Octoraro Creek facts for kids
Quick facts for kidsOctoraro Creek
Kayakers on Octoraro Creek
|Main source||Lancaster and Chester counties|
|River mouth||Susquehanna River|
Octoraro Creek is a 22.1-mile-long (35.6 km) tributary of the Susquehanna River, joining it 9 miles (14 km) above the Susquehanna's mouth at Chesapeake Bay. The Octoraro rises as an East and West Branch in Pennsylvania. The East Branch and Octoraro Creek form the southern half of the border between Lancaster and Chester counties until the creek crosses the Mason-Dixon line. It winds through northwestern Cecil County, Maryland before joining the Susquehanna.
Each of the branches is less than 20 miles (32 km) long. The entire creek drains 208 square miles (540 km2) of watershed. Octoraro Creek was designated a Pennsylvania Scenic River by Legislative Act 1983-43, managed by the Octoraro Creek Watershed Association. A brick tunnel leading to Octoraro Creek was built by Charles Spotts and used by slaves travelling the Underground Railway through Lancaster County, Pennsylvania.
East Branch Octoraro Creek
The East Branch Octoraro Creek, 18.1 miles (29.1 km) long, starts at Christiana, Pennsylvania, created by the confluence of Williams Run and Pine Creek, which carries the Lancaster - Chester County border for about a mile. The East Branch continues the border with Lancaster County to the west and Chester County on the east bank. The branch enters a steep wooded valley and passes under the Mercer's Mill Covered Bridge at Bailey Crossroads Road. The branch continues through the valley which widens out near Steelville. The branch loops through another steep valley north of Homeville, which widens out before the creek passes under PA Route 896 at Andrews Bridge. Muddy Run joins the East Branch from the east out of its own set of steep valleys. The East Branch widens out into the eastern part of Lake Octoraro about 3 miles (5 km) northwest of Oxford, Pennsylvania.
West Branch Octoraro Creek
The West Branch Octoraro Creek runs 15.3 miles (24.6 km) entirely in Lancaster County. The branch, which starts about a mile south of Green Tree, is created by the confluence of Meetinghouse Creek, Mine Run, and a small unnamed creek which starts near the village of Ninepoints. The branch flows under the Jackson's Sawmill Covered Bridge, northwest of Bartville, then flows for a few miles through a narrow valley, southwest of Collins. The valley widens as the branch passes under Puseyville Road. The branch passes under Noble Road at Kings Bridge and under the White Rock Forge Covered Bridge at White Rock. The branch then widens out into the western part of Lake Octoraro about two miles east of Oak Shade.
Main branch Octoraro Creek
The dam that forms Octoraro Lake is on the main branch, just below the East and West Branch confluence, in Pine Grove. Below the dam is a filtration plant belonging to the Chester Water Authority. The main branch passes under Pine Grove Covered Bridge (Forge Road) before continuing generally southwestward. The creek passes under PA Route 272 at Kirks Bridge, less than three miles west of Nottingham. As the creek nears the Pennsylvania - Maryland border it goes through a series of alternating loops. The final horseshoe-like loop, where the creek first crosses the border, gives the name to the Boy Scouts of America's Horseshoe Scout Reservation and the Chester County Council's Order of the Arrow Lodge. The west-bound portion of that loop passes over Grays Hollow Ford, now replaced by an Army Corps of Engineers bridge. At this point the contrast of the BSA wilderness camp on the left bank with the active gravel mine on the right is apparent. The horseshoe loops back to the east, then briefly north up into Pennsylvania, all within the Reservation, before it swings back south into Maryland for good. The Scout Reservation contains the original Mason-Dixon Line mile-19 stone monument, along with the remains of a former grist mill along the old camp road.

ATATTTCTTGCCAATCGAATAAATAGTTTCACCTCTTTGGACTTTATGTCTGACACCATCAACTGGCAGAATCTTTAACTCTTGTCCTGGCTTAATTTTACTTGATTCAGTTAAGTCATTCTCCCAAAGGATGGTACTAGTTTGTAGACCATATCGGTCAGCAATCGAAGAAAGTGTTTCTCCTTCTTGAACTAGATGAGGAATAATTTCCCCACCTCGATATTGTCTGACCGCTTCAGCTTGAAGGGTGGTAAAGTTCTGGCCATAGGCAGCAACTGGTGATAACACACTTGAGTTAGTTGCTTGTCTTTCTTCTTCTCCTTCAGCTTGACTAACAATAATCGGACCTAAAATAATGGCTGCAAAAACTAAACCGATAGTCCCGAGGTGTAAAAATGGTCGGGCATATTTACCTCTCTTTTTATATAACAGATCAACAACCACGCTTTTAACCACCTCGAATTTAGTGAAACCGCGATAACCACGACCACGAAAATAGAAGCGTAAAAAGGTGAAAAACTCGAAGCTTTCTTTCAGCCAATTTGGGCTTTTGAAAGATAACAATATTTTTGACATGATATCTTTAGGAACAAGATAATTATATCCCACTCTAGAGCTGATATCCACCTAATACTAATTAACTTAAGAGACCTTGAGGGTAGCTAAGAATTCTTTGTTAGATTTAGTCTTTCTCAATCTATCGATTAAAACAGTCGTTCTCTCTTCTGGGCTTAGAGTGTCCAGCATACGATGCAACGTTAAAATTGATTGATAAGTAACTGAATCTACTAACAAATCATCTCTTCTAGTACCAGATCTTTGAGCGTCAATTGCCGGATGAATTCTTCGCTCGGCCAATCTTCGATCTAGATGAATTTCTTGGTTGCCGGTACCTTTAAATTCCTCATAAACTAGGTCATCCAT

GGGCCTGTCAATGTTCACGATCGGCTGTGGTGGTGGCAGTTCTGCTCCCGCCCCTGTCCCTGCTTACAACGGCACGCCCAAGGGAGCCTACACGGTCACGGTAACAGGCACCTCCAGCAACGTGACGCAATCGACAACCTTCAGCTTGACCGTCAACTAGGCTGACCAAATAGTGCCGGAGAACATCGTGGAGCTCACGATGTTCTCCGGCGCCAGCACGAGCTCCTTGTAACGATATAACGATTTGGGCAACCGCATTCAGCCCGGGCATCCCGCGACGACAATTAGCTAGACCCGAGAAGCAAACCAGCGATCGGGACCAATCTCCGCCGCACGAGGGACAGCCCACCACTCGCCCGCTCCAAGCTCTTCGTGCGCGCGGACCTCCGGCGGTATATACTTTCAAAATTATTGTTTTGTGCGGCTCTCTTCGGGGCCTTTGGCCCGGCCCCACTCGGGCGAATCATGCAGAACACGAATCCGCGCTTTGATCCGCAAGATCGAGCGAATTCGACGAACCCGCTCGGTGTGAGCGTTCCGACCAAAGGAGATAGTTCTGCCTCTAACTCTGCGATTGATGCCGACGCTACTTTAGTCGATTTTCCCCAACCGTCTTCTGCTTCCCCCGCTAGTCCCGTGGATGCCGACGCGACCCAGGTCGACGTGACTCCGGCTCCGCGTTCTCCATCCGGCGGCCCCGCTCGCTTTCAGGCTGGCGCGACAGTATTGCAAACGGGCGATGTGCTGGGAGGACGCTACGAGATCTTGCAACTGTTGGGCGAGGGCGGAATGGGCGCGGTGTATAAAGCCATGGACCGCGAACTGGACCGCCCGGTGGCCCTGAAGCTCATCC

Octoraro Creek in Maryland
In Maryland, Octoraro Creek winds generally southwest through a steep valley. The creek loops under the high tension lines from the Conowingo Hydroelectric Plant on their way toward Philadelphia and passes by the site of a removed dam. The creek crosses under U.S. Route 1 on that road's way from Philadelphia to the Conowingo Dam bridge and Baltimore. The creek then passes the washed-out Porters Bridge at Richardsmere and passes one final time under the high tension lines. At Rowlandsville, the creek passes under Doctor Jack Road and two abandoned railroad bridges on a defunct spur. The Octoraro passes under the active Norfolk Southern Railway bridge and MD Route 222 (formerly U.S. Route 222) before it reaches the Susquehanna River, below the Conowingo Dam. When the hydroelectric plant is not generating, along with a low tide (the Susquehanna experiences tides below the dam), the creek turns parallel to the river for a few hundred yards before joining. The six-foot rise in water when the hydroelectric plant is operating inundates this parallel stretch and can cause the Octoraro to reverse flow as far as the 222 bridge.
Octoraro Creek Facts for Kids. Kiddle Encyclopedia.